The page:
On a day like today, with the Dow Jones Industrials Average (INDEX: ^DJI ) rocketing up 0.75%, the S&P climbing 0.98%, and the Nasdaq beating both with a 1.2% gain, you'd think all investors would be heading home with an extra skip in their step. Well, that's true, for most investors. But for investors in Walgreen (NYSE: WAG ) and J.C. Penney (NYSE: JCP ) it's time to pour a stiff drink instead, because today was a rough one.
Shares of Walgreen were already having a rough year following the company's dispute with partner Express Scripts (Nasdaq: ESRX ) , but today shares fell another 5.9% on the news that the company will spend $6.7 billion on a two-step takeover deal for a 45% stake in Alliance Boots, as well as the fact that the company reported an 11% drop in fiscal third-quarter earnings. The move will create the world's largest buyer of prescription drugs and paves the way for more international expansion in the future. That sounds like great news, right?
Not really. Many are calling the deal too pricey, and Alliance Boots is practically a pure play on Europe. Yes, that debt-laden and seemingly dysfunctional corner of the world that most investors are running away from -- well, Walgreen wants in. It's tempting to say this is a reaction to fill the void following the Express Scripts impasse, but management assures us that this deal has been in the works since before the spat was an issue. Either way, it seems like a risky and expensive play for Walgreen, and S&P seems to agree. The ratings service plans to cut the company's investment-grade A rating down to triple-B if the deal advances as planned. Investors here may want to stock up on some aspirin in advance, because the pain doesn't look like it's over yet.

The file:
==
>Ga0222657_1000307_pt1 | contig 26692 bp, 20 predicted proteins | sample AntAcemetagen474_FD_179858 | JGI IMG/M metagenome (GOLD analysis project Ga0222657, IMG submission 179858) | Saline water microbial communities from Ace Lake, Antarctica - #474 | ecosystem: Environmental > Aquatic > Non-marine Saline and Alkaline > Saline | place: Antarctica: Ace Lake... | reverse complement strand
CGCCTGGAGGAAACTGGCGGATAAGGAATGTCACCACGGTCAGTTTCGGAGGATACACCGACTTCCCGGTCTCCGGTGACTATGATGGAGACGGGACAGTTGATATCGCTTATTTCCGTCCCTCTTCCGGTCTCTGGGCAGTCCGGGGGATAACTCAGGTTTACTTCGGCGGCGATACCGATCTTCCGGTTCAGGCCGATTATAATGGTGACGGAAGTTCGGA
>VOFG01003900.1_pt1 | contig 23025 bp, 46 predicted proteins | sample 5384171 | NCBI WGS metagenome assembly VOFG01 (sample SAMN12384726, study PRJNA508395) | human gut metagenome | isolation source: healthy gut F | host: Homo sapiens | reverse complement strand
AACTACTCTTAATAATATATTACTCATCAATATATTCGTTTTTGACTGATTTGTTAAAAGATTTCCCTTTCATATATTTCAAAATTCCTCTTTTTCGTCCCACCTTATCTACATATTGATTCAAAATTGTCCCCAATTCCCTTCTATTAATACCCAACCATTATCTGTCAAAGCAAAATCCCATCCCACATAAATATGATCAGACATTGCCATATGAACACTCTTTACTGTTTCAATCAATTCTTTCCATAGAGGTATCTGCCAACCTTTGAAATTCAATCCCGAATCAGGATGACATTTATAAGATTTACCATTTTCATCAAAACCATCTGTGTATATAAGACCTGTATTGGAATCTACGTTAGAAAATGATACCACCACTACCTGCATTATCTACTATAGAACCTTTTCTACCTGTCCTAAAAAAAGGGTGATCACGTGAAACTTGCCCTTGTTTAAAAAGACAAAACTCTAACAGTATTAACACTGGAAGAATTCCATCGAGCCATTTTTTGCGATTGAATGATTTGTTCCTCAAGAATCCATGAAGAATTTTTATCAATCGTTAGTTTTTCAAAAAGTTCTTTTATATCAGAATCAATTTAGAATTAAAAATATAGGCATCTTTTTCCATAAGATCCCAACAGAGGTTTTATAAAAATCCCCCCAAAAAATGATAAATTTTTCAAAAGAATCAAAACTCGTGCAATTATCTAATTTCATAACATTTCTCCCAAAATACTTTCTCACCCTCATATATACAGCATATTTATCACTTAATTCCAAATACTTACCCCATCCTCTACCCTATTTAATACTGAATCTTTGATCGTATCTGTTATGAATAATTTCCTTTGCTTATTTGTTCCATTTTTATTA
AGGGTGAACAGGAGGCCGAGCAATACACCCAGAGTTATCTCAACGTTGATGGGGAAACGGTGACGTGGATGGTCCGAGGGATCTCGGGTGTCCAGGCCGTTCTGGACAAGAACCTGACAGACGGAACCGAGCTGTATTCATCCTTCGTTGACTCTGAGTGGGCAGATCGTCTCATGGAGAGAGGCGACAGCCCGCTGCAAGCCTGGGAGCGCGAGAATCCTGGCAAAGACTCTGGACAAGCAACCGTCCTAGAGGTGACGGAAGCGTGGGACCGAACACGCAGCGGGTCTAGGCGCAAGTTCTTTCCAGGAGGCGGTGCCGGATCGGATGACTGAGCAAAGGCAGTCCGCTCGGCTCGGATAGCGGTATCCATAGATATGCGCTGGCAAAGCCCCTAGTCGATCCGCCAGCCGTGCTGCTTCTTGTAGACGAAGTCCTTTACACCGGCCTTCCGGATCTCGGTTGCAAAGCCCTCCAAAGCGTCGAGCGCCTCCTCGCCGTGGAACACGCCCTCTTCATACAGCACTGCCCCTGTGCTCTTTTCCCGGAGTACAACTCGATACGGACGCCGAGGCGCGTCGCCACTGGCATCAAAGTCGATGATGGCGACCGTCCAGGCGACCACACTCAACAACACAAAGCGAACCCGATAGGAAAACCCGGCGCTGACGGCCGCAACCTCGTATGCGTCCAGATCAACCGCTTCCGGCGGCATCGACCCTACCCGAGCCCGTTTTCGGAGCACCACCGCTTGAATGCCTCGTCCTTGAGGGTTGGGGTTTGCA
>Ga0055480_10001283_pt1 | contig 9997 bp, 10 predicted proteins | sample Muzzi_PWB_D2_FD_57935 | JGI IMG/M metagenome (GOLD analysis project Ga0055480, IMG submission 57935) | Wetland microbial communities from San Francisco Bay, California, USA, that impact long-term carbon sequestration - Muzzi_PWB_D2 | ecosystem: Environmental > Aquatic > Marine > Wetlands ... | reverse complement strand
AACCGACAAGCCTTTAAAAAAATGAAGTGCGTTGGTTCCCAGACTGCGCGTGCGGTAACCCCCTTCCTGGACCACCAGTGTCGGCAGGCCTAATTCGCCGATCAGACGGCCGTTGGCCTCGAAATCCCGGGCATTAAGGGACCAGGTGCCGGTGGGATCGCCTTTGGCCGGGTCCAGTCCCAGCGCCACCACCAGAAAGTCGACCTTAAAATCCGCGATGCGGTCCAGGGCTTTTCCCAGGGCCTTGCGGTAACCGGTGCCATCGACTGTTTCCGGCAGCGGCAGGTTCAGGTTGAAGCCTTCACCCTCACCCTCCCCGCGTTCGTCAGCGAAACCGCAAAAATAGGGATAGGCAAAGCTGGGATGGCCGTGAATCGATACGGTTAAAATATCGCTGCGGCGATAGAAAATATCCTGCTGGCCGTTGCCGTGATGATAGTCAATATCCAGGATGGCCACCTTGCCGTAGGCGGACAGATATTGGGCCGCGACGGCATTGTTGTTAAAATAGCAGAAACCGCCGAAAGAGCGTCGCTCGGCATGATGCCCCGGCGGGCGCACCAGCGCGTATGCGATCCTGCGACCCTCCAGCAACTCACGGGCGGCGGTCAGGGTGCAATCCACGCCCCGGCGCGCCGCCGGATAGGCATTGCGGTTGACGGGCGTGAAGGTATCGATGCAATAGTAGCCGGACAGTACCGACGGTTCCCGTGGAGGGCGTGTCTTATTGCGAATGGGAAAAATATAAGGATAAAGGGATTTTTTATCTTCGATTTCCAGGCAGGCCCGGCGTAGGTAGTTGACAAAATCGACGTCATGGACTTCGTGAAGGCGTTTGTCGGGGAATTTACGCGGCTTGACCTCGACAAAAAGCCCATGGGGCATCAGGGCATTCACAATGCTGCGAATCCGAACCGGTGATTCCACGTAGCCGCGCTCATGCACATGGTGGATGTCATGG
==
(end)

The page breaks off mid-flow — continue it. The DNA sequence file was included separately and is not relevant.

J.C. Penney did Walgreen one better, though, and fell 8.6% on the news that the company's president, Michael Francis, is stepping down after less than one year on the job. This is a huge blow to investor confidence, as the key factor in J.C. Penney's turnaround strategy has been top-flight management. At least the company still has Ron Johnson, formerly the magician behind Apple's retail division, as CEO.
There could be any number of reasons for Francis' departure, but my guess he saw how dysfunctional the company was on the inside and, realizing what a pipe dream a big turnaround was going to be, checked out while the getting was good. Considering the company recently went back on its much-hyped no-more-sales strategy, a cornerstone in its rebranding effort, the picture looks grim. I'm not going to say a turnaround is impossible, but the odds seem firmly stacked against it.
The other love-to-hate turnaround retailer, Sears Holdings (Nasdaq: SHLD ) , reacted with a bit of a what's-bad-for-my-enemy-is-good-for-me 5.4% pop today. I wouldn't read too much into it, though, as the rise may have been artificially boosted by the announcement of searsvacations.com, a new travel site the retailer is offering. While I commend the company's creativity and efforts to diversify here, I think it should be focusing on shoring up its core business first. This is another turnaround I'm decidedly thumbs-down on for now.
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